In a strategic move ahead of the Paris Olympic Games and European Parliament elections, French President Emmanuel Macron has appointed Gabriel Attal, a 34-year-old media-savvy leader, as the country’s youngest and first openly gay prime minister. This decision aims to inject new energy into Macron’s presidency as centrist forces face challenges from the far-right under Marine Le Pen.
The appointment follows the resignation of Elisabeth Borne, 62, who served less than two years. Macron expressed confidence in Attal, emphasizing the need to bring back the spirit of bold change that characterized his initial term in 2017.
Attal, known for his popularity during a brief stint at the education ministry, takes over from Borne with a promise to symbolize “audacity and movement.” His commitment to transforming France and instilling a sense of excellence aligns with Macron’s vision for the remainder of his term.
Despite the optimism, opposition leaders, including Jean-Luc Melenchon and Marine Le Pen, criticized the move. Le Pen questioned the effectiveness of a fourth prime minister in seven years, emphasizing the perceived lack of accomplishments.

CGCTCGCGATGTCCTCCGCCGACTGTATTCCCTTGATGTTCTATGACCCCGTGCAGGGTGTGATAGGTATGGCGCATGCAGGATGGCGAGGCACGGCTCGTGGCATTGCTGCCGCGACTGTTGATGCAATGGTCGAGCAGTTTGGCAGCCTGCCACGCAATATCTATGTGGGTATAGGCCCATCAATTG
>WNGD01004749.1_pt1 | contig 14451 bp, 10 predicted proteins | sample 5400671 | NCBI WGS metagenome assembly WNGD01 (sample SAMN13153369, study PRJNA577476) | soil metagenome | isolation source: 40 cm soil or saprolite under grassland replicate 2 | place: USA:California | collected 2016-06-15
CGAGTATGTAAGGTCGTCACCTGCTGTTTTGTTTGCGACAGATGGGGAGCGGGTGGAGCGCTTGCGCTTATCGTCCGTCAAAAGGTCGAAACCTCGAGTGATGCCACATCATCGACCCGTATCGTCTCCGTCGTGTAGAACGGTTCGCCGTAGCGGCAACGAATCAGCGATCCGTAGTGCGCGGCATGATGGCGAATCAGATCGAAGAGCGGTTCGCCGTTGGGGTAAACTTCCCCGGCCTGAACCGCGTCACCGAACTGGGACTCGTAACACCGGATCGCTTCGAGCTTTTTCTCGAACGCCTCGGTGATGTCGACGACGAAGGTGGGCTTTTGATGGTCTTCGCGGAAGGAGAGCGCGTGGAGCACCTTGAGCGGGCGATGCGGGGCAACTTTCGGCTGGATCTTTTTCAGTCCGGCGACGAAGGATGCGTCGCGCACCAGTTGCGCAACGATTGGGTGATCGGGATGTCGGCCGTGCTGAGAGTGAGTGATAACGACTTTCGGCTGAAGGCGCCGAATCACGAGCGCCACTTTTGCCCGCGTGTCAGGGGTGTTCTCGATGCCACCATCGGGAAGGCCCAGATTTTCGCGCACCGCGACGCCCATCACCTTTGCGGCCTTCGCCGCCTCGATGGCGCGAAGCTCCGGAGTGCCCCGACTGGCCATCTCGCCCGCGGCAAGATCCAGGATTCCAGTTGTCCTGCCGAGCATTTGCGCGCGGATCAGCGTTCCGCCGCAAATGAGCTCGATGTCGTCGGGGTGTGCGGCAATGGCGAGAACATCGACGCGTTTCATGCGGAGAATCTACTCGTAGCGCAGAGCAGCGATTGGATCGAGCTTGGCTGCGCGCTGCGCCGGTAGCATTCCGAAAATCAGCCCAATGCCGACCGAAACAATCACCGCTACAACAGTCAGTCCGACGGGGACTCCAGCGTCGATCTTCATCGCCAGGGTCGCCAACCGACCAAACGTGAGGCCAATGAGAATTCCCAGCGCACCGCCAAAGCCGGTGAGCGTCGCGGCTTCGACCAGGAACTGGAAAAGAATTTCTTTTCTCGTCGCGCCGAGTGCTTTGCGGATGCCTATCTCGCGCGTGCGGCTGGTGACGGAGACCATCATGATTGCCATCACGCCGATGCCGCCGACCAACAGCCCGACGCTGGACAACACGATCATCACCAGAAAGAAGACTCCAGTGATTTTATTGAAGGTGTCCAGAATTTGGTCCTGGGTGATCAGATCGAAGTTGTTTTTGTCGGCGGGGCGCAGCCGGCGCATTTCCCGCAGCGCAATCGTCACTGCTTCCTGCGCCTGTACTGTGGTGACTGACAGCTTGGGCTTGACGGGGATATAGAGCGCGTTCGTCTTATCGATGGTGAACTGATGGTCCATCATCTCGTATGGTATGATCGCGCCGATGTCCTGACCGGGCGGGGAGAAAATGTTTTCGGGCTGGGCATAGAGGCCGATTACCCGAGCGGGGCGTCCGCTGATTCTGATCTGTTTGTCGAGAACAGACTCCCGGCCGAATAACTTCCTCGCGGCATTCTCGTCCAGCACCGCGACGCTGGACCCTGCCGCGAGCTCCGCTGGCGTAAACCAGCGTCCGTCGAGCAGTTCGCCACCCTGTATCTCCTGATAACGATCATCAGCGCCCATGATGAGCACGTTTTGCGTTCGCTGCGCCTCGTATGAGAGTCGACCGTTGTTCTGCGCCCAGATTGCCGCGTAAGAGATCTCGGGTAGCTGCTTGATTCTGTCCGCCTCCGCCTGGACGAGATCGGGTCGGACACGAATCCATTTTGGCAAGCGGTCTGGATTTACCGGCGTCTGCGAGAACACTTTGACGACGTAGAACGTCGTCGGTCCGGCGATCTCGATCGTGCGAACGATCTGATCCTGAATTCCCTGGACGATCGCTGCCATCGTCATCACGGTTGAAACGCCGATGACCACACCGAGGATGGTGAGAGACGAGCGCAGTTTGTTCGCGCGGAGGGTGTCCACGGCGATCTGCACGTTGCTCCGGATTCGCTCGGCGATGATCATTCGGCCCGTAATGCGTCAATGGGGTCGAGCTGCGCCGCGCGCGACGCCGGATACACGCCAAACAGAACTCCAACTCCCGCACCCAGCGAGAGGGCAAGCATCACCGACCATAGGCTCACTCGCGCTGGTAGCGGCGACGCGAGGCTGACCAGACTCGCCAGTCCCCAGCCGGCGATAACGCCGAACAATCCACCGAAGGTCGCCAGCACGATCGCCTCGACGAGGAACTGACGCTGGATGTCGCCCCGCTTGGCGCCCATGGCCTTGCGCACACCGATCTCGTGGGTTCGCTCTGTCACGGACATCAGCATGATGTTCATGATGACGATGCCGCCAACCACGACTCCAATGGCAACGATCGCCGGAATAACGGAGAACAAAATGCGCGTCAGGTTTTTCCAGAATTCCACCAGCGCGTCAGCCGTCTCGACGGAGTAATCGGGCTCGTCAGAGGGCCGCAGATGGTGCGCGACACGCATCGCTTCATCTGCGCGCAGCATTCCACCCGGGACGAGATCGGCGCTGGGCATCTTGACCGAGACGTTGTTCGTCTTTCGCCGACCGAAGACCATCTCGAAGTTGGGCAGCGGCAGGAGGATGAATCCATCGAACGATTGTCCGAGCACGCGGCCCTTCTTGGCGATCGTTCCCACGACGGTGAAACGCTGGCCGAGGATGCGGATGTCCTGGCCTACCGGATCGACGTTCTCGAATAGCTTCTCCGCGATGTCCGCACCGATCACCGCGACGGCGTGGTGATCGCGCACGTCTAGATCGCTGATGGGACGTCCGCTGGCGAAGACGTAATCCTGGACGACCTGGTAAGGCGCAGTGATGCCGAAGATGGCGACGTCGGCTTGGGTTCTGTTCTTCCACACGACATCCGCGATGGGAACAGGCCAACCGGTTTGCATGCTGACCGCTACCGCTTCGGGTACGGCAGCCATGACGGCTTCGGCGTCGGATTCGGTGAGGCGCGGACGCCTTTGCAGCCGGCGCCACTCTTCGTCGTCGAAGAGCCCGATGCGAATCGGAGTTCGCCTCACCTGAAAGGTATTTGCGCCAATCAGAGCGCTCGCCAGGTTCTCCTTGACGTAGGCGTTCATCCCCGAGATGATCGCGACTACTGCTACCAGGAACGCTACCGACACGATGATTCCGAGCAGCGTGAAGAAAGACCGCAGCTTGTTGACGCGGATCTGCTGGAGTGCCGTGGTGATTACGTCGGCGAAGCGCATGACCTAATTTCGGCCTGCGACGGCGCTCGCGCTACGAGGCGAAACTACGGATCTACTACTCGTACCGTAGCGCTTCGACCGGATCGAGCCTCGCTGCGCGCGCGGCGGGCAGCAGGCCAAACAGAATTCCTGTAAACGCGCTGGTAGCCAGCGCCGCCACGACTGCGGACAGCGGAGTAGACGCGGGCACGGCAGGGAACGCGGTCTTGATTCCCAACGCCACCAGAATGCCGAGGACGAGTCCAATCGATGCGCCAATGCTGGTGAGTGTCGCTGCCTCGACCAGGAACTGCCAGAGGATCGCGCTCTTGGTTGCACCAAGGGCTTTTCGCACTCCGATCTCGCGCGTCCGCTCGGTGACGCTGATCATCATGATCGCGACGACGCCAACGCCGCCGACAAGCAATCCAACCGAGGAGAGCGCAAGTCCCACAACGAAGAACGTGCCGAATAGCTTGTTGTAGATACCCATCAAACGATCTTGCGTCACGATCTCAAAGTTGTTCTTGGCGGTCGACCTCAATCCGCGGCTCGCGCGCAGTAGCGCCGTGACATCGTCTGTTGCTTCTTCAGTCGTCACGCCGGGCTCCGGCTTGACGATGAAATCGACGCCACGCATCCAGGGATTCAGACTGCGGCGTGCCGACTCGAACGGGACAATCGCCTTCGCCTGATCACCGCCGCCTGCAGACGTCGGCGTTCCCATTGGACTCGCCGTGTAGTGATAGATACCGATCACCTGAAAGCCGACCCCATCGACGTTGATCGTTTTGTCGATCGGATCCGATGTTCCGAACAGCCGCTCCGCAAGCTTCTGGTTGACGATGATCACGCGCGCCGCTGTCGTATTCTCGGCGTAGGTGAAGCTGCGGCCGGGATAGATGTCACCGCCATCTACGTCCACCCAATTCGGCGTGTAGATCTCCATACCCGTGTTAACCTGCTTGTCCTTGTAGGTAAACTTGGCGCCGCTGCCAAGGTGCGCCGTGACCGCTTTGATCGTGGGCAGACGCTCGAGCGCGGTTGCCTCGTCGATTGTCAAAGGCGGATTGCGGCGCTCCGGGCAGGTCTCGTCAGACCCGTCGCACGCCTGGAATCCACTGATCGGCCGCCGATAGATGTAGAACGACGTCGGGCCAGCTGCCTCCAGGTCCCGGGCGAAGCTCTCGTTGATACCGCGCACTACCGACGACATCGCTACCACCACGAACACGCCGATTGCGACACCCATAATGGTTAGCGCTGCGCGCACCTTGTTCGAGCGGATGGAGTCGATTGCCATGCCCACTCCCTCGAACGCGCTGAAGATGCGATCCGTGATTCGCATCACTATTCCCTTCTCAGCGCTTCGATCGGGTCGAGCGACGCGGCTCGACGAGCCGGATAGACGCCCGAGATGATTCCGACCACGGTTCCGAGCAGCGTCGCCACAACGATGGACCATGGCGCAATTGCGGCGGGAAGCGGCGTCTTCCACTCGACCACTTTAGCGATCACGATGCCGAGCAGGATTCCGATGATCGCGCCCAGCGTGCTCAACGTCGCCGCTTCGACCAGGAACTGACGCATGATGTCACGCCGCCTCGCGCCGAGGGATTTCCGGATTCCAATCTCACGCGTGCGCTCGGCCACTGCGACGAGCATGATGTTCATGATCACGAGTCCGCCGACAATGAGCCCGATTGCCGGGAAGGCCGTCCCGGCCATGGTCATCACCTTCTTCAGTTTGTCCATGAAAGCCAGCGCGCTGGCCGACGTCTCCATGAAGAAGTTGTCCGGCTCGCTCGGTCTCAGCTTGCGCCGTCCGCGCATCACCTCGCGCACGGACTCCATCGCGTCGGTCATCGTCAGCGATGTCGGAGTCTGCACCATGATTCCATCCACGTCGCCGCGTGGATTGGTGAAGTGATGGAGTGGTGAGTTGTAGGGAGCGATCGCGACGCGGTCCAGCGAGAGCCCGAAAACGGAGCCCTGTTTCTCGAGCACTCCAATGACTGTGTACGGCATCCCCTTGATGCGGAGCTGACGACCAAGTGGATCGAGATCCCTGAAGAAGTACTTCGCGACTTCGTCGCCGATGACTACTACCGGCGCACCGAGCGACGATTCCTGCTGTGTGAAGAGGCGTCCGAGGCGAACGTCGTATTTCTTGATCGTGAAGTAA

Attal immediately engaged in his new role, visiting areas affected by flooding in northern France. The reshuffle, expected to continue throughout the week, aims to reshape Macron’s cabinet for the final three years of his presidency.
The choice of Attal, a key figure in the Macron administration, underscores the president’s offensive strategy for the upcoming European elections in June. Constitutional expert Benjamin Morel sees this as a calculated move to strengthen Macron’s centrist party amid challenges and prevent him from becoming a “lame duck” leader.
As Macron and Attal work to form a new government, there is anticipation and speculation about potential candidates for key ministerial positions. Finance Minister Bruno Le Maire and Interior Minister Gerald Darmanin express their willingness to stay on, providing stability amidst the reshuffle.
Attal’s ambitious and more seasoned cabinet colleagues may pose challenges, but Macron’s decision reflects a desire to promote a “Macron generation” of thirtysomethings. The appointment of Emmanuel Moulin, a close ally of Macron’s chief of staff, as Attal’s chief of staff suggests a close watch on the new prime minister.
With widespread public discontent over living costs and past reforms impacting Macron’s ratings, the appointment of Attal is seen as a strategic move to improve the president’s chances in the upcoming elections, where the centrist party trails behind the far-right. Attal’s popularity and reputation as a smooth communicator during the COVID pandemic position him as a key player in shaping the future direction of Macron’s presidency.